The liver is the largest organ inside your body. It is located just under your ribs against the right side of your stomach and it works really hard to protect your health.

The liver helps fight infections. It cleans your blood by getting rid of your body’s natural waste products and other harmful substances, such as alcohol and drugs. The liver also transforms the food that you eat into energy and nutrients your body can use.

The liver is a strong organ, but certain things like alcohol, drugs, viruses, and excess weight can damage it. You may not even realize when your liver is struggling, because liver disease usually has no symptoms until the problem becomes severe. Although liver disease often has no symptoms, warning signs can include a swollen abdomen, nausea, itching, or jaundice (having a yellow tint to the skin and the whites of the eyes).

Some liver problems are inherited from your parents, some are caused by viruses (certain kinds of hepatitis), and some are related to your behavior. Certain liver diseases go away on their own. Others can last a lifetime and cause serious illness.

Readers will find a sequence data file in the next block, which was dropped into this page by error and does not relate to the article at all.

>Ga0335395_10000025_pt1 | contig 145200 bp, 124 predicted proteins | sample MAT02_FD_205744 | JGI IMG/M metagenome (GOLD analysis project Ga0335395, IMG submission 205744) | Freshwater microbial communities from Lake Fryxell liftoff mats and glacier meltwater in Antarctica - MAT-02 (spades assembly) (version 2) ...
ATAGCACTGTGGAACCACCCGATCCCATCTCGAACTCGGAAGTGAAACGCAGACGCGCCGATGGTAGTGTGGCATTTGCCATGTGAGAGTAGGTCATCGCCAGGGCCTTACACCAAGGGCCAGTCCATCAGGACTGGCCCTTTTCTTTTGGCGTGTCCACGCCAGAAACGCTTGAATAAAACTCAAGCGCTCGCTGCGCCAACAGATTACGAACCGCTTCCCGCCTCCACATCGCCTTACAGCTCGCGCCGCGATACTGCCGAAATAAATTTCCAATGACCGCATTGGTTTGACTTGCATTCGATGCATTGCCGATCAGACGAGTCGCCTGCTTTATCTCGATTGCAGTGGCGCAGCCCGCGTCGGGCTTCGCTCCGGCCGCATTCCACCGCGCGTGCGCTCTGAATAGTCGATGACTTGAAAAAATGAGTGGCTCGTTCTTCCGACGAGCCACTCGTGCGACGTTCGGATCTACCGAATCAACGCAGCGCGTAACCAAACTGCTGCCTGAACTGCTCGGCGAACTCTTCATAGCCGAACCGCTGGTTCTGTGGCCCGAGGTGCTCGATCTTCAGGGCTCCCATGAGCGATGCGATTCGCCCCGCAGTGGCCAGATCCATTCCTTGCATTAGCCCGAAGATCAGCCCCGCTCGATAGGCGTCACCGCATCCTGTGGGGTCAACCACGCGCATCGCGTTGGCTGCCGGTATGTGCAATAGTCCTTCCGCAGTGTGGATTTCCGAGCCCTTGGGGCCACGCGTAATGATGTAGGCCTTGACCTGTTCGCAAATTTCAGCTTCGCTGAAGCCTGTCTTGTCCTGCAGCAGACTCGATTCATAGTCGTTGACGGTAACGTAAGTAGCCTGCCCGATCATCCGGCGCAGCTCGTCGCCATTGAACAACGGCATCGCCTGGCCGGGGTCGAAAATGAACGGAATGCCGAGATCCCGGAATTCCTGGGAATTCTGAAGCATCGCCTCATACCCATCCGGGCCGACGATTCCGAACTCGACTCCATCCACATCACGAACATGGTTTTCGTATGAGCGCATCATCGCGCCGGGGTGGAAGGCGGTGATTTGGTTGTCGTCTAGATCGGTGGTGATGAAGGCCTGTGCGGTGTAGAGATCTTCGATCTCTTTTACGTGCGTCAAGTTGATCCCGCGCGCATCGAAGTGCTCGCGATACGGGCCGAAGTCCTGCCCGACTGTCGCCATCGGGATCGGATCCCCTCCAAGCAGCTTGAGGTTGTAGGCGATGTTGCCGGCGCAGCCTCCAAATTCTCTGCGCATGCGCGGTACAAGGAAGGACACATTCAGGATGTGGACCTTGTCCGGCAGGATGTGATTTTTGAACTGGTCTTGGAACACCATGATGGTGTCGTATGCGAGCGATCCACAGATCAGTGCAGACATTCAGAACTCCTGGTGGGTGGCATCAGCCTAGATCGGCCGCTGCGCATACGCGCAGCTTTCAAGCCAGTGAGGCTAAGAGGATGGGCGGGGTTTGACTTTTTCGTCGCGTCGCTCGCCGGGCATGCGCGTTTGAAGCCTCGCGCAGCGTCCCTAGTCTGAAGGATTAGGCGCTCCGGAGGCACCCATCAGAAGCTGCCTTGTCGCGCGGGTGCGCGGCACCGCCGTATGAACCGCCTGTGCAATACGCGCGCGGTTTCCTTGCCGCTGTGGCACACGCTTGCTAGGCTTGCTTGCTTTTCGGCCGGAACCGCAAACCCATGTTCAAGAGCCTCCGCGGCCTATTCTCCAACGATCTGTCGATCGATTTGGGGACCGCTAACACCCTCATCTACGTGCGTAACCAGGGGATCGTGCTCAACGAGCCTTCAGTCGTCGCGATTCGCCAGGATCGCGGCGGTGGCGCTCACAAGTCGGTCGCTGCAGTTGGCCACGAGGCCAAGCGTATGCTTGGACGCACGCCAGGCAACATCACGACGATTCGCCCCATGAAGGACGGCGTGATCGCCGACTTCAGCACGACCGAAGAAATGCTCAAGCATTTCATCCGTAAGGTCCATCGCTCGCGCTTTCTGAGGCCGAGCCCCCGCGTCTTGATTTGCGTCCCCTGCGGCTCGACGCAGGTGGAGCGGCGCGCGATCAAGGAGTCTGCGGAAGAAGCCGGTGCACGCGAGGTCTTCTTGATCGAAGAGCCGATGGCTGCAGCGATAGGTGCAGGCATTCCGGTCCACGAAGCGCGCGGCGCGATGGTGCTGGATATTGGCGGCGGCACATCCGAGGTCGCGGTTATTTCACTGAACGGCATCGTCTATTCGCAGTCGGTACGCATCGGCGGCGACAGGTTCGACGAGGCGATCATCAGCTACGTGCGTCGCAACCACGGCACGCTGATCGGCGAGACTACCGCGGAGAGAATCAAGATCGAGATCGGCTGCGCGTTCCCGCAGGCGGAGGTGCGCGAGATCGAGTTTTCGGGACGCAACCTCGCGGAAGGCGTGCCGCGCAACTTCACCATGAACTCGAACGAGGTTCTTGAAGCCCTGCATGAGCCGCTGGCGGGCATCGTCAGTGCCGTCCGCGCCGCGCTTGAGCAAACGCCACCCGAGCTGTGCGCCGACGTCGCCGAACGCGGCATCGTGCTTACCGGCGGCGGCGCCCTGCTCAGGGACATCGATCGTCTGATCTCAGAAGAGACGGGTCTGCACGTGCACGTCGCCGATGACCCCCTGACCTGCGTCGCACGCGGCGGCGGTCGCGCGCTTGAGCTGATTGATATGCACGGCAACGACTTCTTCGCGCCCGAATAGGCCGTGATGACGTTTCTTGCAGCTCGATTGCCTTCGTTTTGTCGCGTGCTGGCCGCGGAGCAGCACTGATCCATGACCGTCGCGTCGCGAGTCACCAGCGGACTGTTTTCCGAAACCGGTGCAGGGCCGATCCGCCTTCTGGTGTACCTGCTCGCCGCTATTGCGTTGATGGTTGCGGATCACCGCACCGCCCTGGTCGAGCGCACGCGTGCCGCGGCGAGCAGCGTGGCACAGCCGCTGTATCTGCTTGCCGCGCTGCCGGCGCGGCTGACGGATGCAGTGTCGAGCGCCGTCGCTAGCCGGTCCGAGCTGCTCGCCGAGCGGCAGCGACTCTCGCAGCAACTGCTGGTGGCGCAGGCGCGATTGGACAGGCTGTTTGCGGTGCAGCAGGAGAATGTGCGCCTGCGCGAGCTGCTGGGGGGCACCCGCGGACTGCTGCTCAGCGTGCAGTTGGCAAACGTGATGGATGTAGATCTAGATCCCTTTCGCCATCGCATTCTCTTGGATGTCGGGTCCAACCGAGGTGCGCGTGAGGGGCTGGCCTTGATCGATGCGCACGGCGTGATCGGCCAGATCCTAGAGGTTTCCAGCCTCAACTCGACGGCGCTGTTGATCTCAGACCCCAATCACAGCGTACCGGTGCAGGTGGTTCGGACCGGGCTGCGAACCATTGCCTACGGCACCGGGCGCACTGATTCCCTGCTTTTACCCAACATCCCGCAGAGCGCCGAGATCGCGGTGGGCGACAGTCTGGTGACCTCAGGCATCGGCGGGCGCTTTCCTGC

Research studies are focusing on an increasingly common type of liver disorder, known as fatty liver disease. What is fatty liver? A normal liver is dark brown and uniform. A fatty liver, by contrast, is enlarged and streaked with yellow fat. If the condition persists it will lead to fibrosis, or even cirrhosis.

Another potentially dangerous type of liver disease can be caused by taking certain drugs or supplements. This especially can be a problem for people who are taking several different medications. Taking too much acetaminophen (Tylenol) is the most common cause of sudden liver failure. It’s particularly dangerous if you mix alcohol with acetaminophen or certain other drugs

Keep your liver healthy, and it will protect you for a lifetime. So here are some of our advices:

  • Eat a balanced, healthy diet and exercise regularly.
  • Maintain a healthy weight.
  • Limit alcohol use.
  • Learn how the medicines you take might affect your liver. Take medications as directed.
  • Talk to your doctor or pharmacist about all the medicines you are taking.
  • Avoid direct contact with toxins from insecticides, cleaning products, and other chemicals.
  • Don’t smoke.

References:

http://newsinhealth.nih.gov/issue/mar2014/feature1

http://drhoffman.com/article/21-ways-to-save-your-liver/

http://www.liver.ca/liver-health/how-liver-works.aspx

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